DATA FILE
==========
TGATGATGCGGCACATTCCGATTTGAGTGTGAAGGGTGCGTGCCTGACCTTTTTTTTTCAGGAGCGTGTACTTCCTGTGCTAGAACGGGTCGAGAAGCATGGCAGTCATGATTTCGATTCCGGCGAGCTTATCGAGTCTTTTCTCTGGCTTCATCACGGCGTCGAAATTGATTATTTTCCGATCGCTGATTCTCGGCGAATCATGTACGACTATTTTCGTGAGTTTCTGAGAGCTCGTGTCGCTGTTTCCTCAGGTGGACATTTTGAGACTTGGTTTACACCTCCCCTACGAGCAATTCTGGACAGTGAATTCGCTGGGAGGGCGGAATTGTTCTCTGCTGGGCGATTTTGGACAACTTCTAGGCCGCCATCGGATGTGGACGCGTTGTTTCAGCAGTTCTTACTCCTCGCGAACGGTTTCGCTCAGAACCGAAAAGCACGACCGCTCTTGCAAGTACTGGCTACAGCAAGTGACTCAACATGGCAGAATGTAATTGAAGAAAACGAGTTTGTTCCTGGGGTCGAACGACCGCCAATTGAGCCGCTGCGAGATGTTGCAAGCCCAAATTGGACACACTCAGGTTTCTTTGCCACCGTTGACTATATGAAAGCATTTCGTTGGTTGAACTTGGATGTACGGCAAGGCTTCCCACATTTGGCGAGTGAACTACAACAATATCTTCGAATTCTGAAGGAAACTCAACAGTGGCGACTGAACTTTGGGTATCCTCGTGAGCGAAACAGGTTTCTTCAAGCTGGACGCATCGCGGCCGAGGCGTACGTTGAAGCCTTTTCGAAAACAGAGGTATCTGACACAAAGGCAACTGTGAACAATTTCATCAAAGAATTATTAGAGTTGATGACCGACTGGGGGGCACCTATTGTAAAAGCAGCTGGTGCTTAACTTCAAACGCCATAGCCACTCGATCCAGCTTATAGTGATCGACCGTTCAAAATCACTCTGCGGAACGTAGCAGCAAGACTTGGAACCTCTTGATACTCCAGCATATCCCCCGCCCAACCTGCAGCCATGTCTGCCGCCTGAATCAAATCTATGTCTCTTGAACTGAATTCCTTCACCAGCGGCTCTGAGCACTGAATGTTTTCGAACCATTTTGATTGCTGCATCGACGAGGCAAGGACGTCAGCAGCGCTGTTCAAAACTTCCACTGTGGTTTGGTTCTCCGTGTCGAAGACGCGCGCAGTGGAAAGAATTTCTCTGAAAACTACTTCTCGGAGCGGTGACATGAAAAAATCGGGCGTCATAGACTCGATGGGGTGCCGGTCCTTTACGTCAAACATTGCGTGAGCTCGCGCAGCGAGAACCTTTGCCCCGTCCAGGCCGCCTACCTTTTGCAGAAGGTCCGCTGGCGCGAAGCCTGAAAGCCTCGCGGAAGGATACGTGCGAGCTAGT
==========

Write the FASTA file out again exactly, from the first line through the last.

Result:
TGATGATGCGGCACATTCCGATTTGAGTGTGAAGGGTGCGTGCCTGACCTTTTTTTTTCAGGAGCGTGTACTTCCTGTGCTAGAACGGGTCGAGAAGCATGGCAGTCATGATTTCGATTCCGGCGAGCTTATCGAGTCTTTTCTCTGGCTTCATCACGGCGTCGAAATTGATTATTTTCCGATCGCTGATTCTCGGCGAATCATGTACGACTATTTTCGTGAGTTTCTGAGAGCTCGTGTCGCTGTTTCCTCAGGTGGACATTTTGAGACTTGGTTTACACCTCCCCTACGAGCAATTCTGGACAGTGAATTCGCTGGGAGGGCGGAATTGTTCTCTGCTGGGCGATTTTGGACAACTTCTAGGCCGCCATCGGATGTGGACGCGTTGTTTCAGCAGTTCTTACTCCTCGCGAACGGTTTCGCTCAGAACCGAAAAGCACGACCGCTCTTGCAAGTACTGGCTACAGCAAGTGACTCAACATGGCAGAATGTAATTGAAGAAAACGAGTTTGTTCCTGGGGTCGAACGACCGCCAATTGAGCCGCTGCGAGATGTTGCAAGCCCAAATTGGACACACTCAGGTTTCTTTGCCACCGTTGACTATATGAAAGCATTTCGTTGGTTGAACTTGGATGTACGGCAAGGCTTCCCACATTTGGCGAGTGAACTACAACAATATCTTCGAATTCTGAAGGAAACTCAACAGTGGCGACTGAACTTTGGGTATCCTCGTGAGCGAAACAGGTTTCTTCAAGCTGGACGCATCGCGGCCGAGGCGTACGTTGAAGCCTTTTCGAAAACAGAGGTATCTGACACAAAGGCAACTGTGAACAATTTCATCAAAGAATTATTAGAGTTGATGACCGACTGGGGGGCACCTATTGTAAAAGCAGCTGGTGCTTAACTTCAAACGCCATAGCCACTCGATCCAGCTTATAGTGATCGACCGTTCAAAATCACTCTGCGGAACGTAGCAGCAAGACTTGGAACCTCTTGATACTCCAGCATATCCCCCGCCCAACCTGCAGCCATGTCTGCCGCCTGAATCAAATCTATGTCTCTTGAACTGAATTCCTTCACCAGCGGCTCTGAGCACTGAATGTTTTCGAACCATTTTGATTGCTGCATCGACGAGGCAAGGACGTCAGCAGCGCTGTTCAAAACTTCCACTGTGGTTTGGTTCTCCGTGTCGAAGACGCGCGCAGTGGAAAGAATTTCTCTGAAAACTACTTCTCGGAGCGGTGACATGAAAAAATCGGGCGTCATAGACTCGATGGGGTGCCGGTCCTTTACGTCAAACATTGCGTGAGCTCGCGCAGCGAGAACCTTTGCCCCGTCCAGGCCGCCTACCTTTTGCAGAAGGTCCGCTGGCGCGAAGCCTGAAAGCCTCGCGGAAGGATACGTGCGAGCTAGT